Friday, 4 October 2019

Book Review: Meet Me at the Museum by Anne Youngson
For many people there comes a moment, when they look back on life and re-evaluate the choices that they made along the way. Often it’s an event that draws attention to how fragile and short a human life is – like the death of someone close – that inspires such contemplation of what they did or failed to do. The lucky ones will find that overall they missed nothing that really mattered and have little to complain about, while others may be weighed down by the memory of lost opportunities and abandoned dreams. The Englishwoman past sixty who starts the correspondence of Meet Me at the Museum by Anne Youngson did all her life what needed to be done or what others expected of her. Now her best friend died and they never got round to making true their almost lifelong dream of seeing the Tollund Man in his museum in Denmark…

Anne Youngson was born in London, England, U.K., in 1947. After her studies of English at Birmingham University, she started working as an engineer in the car industry and stayed in the trade for thirty years ending her career as senior executive. During these years, she also got married and had two children. Although she noted down ideas and stories more or less all her life, she seriously turned to writing only after her early retirement and returned to university. She obtained an undergraduate diploma at the Oxford University Department of Continuing Education and a Master of Arts in Creative Writing at Oxford Brookes. In 2018, she made her successful literary debut with the epistolary novel Meet Me at the Museum. The author is currently studying for a Ph.D. at Oxford Brookes University and is working on her second novel. Anne Youngson lives near Burford, Oxfordshire, England, U.K., with her husband.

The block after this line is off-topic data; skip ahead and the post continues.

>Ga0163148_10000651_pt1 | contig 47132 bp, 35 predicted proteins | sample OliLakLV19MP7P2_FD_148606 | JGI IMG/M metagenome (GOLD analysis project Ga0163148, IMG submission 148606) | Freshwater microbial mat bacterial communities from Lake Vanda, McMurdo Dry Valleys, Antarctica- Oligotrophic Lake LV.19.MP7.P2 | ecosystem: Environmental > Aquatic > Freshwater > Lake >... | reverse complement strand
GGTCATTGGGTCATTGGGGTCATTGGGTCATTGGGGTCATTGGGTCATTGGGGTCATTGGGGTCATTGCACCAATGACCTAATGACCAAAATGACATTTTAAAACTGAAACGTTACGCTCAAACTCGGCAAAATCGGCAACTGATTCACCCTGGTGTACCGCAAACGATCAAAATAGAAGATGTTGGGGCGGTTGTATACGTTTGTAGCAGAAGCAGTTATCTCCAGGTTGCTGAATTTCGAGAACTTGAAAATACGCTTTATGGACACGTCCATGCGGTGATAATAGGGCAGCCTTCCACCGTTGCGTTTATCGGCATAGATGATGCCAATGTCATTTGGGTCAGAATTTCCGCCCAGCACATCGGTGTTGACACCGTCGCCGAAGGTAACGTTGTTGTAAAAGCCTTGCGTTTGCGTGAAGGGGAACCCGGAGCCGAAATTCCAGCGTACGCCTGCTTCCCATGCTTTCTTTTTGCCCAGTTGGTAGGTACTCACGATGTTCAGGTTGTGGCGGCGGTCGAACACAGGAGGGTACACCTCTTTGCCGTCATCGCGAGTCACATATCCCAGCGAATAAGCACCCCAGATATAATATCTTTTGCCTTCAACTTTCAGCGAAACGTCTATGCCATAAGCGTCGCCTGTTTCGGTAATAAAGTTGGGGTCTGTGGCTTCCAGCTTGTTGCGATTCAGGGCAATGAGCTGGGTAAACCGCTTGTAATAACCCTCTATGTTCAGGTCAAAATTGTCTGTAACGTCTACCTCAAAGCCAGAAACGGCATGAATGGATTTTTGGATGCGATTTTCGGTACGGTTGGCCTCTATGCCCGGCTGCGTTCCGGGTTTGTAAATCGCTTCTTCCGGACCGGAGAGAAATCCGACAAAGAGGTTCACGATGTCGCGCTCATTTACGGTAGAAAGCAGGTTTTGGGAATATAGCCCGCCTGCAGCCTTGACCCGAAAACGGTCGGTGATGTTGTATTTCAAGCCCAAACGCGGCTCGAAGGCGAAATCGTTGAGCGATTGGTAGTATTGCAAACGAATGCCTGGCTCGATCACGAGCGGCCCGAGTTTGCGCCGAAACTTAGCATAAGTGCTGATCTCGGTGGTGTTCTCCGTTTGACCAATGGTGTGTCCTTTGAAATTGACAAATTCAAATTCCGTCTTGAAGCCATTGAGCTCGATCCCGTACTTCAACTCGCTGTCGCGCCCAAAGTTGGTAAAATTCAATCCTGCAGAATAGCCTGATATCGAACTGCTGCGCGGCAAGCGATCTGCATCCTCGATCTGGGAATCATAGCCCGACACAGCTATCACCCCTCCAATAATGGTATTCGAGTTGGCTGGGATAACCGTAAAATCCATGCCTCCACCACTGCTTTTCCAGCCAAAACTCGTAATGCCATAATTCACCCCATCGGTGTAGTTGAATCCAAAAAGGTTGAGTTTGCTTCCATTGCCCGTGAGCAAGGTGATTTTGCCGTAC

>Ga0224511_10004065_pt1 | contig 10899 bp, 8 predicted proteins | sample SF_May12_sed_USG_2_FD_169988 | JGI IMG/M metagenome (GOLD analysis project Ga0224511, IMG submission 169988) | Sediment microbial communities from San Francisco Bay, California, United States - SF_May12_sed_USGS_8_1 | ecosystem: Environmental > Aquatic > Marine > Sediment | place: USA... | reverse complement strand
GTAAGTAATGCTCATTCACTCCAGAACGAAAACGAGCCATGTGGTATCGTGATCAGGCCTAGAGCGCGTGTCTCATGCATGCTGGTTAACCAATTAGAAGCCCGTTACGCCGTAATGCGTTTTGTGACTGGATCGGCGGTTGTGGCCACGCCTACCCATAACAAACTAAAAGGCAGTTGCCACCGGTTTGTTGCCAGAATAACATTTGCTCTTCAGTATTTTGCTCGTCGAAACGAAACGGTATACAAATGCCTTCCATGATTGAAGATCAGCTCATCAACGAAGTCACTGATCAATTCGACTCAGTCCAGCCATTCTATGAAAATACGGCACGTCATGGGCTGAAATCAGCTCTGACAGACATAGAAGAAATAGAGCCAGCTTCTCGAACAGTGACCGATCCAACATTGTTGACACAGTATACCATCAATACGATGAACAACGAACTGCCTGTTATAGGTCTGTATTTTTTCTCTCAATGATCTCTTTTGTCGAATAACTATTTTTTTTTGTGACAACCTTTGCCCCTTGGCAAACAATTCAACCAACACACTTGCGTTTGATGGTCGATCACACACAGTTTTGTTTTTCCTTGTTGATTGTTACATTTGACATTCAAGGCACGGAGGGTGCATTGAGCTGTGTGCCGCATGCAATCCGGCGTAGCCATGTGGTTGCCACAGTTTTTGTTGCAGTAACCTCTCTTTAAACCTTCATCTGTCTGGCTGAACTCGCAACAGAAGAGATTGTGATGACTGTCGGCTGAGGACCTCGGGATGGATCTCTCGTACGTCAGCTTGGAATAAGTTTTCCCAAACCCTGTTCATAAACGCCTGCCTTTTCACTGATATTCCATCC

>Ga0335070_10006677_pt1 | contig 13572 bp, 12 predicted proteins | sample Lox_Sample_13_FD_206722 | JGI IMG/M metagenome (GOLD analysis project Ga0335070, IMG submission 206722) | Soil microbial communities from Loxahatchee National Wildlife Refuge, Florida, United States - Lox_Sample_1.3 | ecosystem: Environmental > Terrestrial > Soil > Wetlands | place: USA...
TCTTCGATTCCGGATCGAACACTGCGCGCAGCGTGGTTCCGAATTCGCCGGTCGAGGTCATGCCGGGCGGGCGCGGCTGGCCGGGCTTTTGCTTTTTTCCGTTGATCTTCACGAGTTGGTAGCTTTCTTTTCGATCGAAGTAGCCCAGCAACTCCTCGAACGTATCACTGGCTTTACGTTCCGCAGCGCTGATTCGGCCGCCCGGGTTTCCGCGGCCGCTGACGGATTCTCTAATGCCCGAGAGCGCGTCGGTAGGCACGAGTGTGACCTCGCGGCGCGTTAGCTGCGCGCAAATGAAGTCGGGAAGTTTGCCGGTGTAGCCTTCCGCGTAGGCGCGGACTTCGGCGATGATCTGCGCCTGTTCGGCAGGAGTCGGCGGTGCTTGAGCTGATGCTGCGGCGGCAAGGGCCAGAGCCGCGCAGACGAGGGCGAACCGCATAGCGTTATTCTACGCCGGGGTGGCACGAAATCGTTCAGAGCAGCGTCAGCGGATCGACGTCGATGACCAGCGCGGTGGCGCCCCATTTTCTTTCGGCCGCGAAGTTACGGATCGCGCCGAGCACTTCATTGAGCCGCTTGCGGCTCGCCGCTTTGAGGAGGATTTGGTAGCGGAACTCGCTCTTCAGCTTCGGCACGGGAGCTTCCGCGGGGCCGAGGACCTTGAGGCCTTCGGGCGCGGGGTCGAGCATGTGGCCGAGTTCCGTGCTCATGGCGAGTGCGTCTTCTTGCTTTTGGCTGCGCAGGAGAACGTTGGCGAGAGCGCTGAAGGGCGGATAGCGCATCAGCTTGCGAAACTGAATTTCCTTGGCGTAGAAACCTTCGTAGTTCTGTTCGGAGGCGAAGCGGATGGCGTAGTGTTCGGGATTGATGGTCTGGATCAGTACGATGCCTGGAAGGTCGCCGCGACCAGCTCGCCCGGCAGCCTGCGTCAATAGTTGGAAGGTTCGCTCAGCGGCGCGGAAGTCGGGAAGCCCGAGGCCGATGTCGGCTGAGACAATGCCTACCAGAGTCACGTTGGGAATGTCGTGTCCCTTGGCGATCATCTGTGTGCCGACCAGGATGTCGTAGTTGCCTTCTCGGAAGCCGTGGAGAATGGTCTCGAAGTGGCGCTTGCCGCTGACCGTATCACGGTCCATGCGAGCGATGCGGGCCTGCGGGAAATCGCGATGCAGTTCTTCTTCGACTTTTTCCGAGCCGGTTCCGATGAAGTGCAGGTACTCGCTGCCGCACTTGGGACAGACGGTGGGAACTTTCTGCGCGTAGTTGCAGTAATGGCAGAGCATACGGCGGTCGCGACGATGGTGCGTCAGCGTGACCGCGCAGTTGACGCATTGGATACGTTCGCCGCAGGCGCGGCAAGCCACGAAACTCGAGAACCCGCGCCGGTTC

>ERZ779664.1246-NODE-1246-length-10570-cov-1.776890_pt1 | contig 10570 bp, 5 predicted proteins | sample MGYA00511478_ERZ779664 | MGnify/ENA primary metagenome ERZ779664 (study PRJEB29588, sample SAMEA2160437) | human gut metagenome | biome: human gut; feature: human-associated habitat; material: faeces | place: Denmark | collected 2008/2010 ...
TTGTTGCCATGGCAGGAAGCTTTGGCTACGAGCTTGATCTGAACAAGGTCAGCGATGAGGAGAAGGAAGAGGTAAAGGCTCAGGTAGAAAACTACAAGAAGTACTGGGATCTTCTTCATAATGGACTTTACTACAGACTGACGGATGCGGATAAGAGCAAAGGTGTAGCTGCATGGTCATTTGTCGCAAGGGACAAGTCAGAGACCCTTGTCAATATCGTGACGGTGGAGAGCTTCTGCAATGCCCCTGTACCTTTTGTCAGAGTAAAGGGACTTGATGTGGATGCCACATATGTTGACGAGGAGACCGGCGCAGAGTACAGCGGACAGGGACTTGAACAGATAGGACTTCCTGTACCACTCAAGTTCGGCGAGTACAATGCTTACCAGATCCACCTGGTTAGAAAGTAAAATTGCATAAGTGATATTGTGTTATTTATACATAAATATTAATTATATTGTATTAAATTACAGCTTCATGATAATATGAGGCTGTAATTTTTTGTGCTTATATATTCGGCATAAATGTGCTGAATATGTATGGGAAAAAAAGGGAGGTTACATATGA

When the farmer’s wife Tina Hopgood from Bury St. Edmonds in England writes a letter to Professor Glob in Denmark more than half a century after he addressed her and her school-mates in the introduction to a popular science book about the Tollund Man, she has no idea that it’s the first of a series of letters that will before long carry the implicit message Meet Me at the Museum. As she half expects, the professor has long died, but a curator from the Silkeborg Museum in Denmark, Anders Larsen, takes the time to answer her and she writes back.